The State of Tax Justice 2023

Tax justice reports
Tax justice reports

The State of Tax Justice 2023

Countries are on course to lose US$4.8 trillion in tax to tax havens over the next 10 years. Countries must adopt a UN tax convention to avert the astronomical loss.

CORRECTION – 23 August 2023: Due to a coding error, some data on 10 small jurisdictions was left out of the report’s tally on tax losses arising from global tax abuse. These jurisdictions are Anguilla, Cook Islands, French Guiana, Gibraltar, Guadeloupe, Guernsey, Jersey, Saint Martin, Taiwan, Wallis and Fortuna. Adding the missing data to the report’s analysis increases the estimate on how much tax countries lose to tax havens a year by 1.7 per cent, from US$472 billion a year to US$480 billion. Estimates on tax losses suffered or inflicted by these 10 jurisdictions are mainly small in comparison to other countries. The exceptions are the British dependencies Gibraltar, Guernsey and Jersey. The figures in the report have been updated to reflect the correction. More information on the correction is available here.

Countries are on course to lose nearly US$5 trillion in tax to multinational corporations and wealthy individuals using tax havens to underpay tax over the next 10 years, the State of Tax Justice 2023 warns. The future losses of public money would be equivalent to losing a year of worldwide spending on public health. The report urges countries to vote at the UN at this year’s end in favour of beginning negotiations on a UN tax convention at the UN General Assembly to avert the astronomic losses.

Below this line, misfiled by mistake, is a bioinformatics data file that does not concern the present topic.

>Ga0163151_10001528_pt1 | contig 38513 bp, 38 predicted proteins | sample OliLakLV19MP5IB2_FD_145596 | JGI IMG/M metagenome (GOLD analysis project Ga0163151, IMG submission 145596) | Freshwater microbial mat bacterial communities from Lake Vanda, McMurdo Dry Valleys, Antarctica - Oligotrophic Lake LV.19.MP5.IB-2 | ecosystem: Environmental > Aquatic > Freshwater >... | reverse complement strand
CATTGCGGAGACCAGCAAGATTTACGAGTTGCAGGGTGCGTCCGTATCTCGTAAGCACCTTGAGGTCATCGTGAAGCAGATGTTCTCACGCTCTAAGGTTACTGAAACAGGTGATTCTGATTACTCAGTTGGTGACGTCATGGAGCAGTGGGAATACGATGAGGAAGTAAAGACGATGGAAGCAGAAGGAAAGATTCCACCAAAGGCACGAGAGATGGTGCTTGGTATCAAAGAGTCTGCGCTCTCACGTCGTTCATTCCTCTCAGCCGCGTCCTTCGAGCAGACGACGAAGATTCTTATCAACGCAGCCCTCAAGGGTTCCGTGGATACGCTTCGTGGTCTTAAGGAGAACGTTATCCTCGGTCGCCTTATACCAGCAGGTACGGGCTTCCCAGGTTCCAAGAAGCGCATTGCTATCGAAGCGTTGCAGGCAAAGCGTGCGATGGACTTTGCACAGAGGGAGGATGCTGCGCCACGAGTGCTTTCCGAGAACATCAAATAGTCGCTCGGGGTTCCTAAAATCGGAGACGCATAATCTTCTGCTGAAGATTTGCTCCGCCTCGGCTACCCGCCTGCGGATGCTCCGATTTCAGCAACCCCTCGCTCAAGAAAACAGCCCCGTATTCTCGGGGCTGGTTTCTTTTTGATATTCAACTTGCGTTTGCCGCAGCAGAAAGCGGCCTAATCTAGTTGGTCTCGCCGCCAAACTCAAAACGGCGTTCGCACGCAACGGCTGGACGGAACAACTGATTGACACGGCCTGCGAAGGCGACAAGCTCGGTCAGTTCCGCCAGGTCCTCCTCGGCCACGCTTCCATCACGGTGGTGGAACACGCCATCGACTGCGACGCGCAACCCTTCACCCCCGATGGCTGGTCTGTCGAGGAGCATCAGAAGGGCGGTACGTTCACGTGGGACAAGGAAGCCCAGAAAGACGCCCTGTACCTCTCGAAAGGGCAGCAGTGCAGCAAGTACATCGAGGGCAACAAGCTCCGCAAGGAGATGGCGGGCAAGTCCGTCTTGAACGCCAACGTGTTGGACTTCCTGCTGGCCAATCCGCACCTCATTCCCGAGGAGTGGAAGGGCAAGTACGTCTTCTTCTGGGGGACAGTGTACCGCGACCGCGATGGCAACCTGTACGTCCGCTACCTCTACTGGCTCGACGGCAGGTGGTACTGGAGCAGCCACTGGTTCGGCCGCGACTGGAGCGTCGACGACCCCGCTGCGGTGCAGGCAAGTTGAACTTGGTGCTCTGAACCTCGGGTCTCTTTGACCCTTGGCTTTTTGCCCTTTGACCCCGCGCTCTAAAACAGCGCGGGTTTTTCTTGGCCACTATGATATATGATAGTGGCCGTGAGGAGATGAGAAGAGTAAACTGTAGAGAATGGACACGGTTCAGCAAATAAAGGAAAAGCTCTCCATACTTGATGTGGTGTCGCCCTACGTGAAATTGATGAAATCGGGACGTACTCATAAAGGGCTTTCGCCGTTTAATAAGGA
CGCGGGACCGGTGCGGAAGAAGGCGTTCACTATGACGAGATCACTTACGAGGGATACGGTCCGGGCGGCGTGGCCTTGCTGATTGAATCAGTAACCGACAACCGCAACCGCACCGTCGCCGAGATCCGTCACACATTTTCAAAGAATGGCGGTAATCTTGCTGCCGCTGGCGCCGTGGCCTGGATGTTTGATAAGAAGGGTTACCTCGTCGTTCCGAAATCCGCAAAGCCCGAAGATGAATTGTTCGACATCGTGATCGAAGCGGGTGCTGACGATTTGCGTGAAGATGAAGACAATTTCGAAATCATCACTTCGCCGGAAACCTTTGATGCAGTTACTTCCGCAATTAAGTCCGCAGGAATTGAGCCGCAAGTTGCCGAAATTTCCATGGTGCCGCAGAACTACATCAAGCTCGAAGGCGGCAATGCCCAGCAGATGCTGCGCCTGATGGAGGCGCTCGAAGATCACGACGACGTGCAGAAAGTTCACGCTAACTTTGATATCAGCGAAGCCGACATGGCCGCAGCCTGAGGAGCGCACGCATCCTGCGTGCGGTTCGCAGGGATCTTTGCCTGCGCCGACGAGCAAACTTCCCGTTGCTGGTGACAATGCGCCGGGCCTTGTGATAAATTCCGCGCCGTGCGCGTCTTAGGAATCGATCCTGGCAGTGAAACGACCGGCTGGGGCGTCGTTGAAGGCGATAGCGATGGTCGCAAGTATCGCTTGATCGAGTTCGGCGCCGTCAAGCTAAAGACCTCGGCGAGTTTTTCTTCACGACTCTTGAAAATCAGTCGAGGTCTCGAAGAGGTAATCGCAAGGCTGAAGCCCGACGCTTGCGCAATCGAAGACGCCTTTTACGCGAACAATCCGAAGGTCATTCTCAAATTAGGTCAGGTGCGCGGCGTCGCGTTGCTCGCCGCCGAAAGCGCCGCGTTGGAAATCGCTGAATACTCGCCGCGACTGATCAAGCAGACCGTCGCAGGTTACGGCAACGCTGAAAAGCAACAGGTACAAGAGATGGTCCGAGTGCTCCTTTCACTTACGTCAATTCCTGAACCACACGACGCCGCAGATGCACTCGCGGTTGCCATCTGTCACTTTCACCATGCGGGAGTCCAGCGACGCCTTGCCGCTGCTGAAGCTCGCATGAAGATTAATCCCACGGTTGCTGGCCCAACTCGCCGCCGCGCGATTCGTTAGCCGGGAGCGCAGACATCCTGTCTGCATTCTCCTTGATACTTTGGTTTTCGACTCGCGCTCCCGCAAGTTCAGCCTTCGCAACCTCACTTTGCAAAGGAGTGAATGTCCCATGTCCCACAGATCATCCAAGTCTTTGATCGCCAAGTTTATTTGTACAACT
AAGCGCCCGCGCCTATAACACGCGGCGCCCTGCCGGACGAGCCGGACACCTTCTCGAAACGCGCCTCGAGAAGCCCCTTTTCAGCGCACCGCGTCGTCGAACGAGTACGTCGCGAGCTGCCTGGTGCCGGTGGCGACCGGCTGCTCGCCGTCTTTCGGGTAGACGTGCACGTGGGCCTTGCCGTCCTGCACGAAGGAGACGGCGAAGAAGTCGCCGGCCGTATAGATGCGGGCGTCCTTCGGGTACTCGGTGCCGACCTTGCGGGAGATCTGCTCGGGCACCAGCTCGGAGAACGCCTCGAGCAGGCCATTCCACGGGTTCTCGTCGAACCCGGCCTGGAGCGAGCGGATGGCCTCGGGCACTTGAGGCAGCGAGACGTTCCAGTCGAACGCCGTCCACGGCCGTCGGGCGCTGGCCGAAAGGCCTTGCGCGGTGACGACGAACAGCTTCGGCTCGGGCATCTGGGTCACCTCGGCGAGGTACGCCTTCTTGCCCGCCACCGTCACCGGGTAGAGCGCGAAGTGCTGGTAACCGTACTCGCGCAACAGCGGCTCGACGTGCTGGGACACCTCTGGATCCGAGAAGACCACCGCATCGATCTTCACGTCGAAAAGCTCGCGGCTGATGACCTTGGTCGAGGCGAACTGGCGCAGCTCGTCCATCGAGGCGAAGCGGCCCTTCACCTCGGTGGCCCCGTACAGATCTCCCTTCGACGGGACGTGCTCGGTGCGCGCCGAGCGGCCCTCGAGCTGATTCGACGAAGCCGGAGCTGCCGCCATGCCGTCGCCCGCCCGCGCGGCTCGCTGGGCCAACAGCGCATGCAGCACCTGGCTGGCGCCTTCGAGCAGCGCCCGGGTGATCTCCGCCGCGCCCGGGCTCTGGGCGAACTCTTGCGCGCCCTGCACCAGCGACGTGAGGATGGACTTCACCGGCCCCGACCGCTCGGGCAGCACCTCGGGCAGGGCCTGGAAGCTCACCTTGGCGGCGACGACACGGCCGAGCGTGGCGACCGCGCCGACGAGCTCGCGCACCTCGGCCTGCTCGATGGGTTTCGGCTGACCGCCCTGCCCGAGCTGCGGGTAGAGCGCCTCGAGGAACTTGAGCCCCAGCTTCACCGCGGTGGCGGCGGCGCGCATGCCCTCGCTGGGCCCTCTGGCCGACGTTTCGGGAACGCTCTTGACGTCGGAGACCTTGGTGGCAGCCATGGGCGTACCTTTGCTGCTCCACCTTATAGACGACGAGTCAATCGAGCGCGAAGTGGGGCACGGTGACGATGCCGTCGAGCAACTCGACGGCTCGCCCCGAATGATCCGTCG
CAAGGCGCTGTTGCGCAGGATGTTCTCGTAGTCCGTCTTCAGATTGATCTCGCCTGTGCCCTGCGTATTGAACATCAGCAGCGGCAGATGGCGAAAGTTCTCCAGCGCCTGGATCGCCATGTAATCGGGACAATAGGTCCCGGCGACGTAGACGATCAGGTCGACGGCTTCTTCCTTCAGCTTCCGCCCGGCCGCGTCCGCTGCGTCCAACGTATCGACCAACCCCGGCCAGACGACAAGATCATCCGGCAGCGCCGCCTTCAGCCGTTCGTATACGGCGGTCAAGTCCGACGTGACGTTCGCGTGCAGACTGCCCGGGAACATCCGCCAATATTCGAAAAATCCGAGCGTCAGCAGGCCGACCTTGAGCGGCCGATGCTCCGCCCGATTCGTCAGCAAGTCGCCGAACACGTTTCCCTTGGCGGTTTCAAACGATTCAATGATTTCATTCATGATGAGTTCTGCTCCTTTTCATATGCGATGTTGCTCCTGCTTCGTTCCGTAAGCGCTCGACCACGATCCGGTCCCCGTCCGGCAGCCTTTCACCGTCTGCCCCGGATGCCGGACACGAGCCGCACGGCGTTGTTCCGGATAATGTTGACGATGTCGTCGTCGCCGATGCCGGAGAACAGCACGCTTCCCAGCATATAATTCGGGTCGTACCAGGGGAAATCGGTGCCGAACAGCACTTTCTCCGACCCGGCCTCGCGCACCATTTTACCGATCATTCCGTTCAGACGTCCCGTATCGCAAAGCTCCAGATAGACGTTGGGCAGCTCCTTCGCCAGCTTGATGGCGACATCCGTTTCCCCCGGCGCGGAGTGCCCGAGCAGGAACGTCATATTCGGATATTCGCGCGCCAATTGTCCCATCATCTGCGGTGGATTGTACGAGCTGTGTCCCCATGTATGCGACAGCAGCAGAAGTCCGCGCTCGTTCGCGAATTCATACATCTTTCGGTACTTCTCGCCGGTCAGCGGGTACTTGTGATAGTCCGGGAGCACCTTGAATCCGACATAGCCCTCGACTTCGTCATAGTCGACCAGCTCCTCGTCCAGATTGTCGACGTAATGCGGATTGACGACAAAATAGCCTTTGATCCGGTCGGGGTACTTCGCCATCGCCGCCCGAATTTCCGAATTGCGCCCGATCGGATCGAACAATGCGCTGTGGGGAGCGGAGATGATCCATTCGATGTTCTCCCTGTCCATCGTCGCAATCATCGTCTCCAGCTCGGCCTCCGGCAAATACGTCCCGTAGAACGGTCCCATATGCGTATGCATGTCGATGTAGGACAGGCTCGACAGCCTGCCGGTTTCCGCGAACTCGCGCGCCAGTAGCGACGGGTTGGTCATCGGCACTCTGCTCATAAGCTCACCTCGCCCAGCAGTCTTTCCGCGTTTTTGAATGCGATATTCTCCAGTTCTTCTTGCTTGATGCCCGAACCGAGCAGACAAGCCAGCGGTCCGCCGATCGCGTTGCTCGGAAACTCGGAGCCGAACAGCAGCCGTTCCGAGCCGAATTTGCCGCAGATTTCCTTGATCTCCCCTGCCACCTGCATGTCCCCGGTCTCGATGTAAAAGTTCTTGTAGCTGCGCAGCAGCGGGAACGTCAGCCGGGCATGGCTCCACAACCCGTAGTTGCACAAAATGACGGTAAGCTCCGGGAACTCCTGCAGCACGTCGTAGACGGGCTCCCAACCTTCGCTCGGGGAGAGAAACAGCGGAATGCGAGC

Key findings

  • Countries are losing $480 billion in tax a year to global tax abuse.
  • Of the $480 billion lost a year, $311 billion is lost to cross-border corporate tax abuse by multinational corporations and $169 billion is lost to offshore tax abuse by wealthy individuals.
  • Lower income countries, which have historically had little to no say on global tax rules, continue to be hit harder by global tax abuse. While most annual tax losses are suffered by higher income countries ($433 billion), these losses are equivalent to 9 per cent of higher income countries public health budgets. Lower incomes countries’ tax losses ($47 billion) are equivalent to half (49 per cent) of their public health budgets.
  • If countries stay the course followed for the past 10 years on international tax rules, countries will lose US$4.8 trillion over the next 10 years, the report estimates. In comparison, countries around the world collectively spent $4.66 trillion on public health in a single year.

Key recommendation

  • To avert astronomic tax losses over the next 10 years, and free up trillions of dollars to support the off-track Sustainable Development Goals, the Tax Justice Network is urging countries to support moving leadership on global tax from the OECD to the UN, where global membership, public transparency and the UN’s human rights legal frameworks and technical expertise can provide a more viable forum for securing effective tax solutions

Download the report

Additional materials

Archived pre-correction materials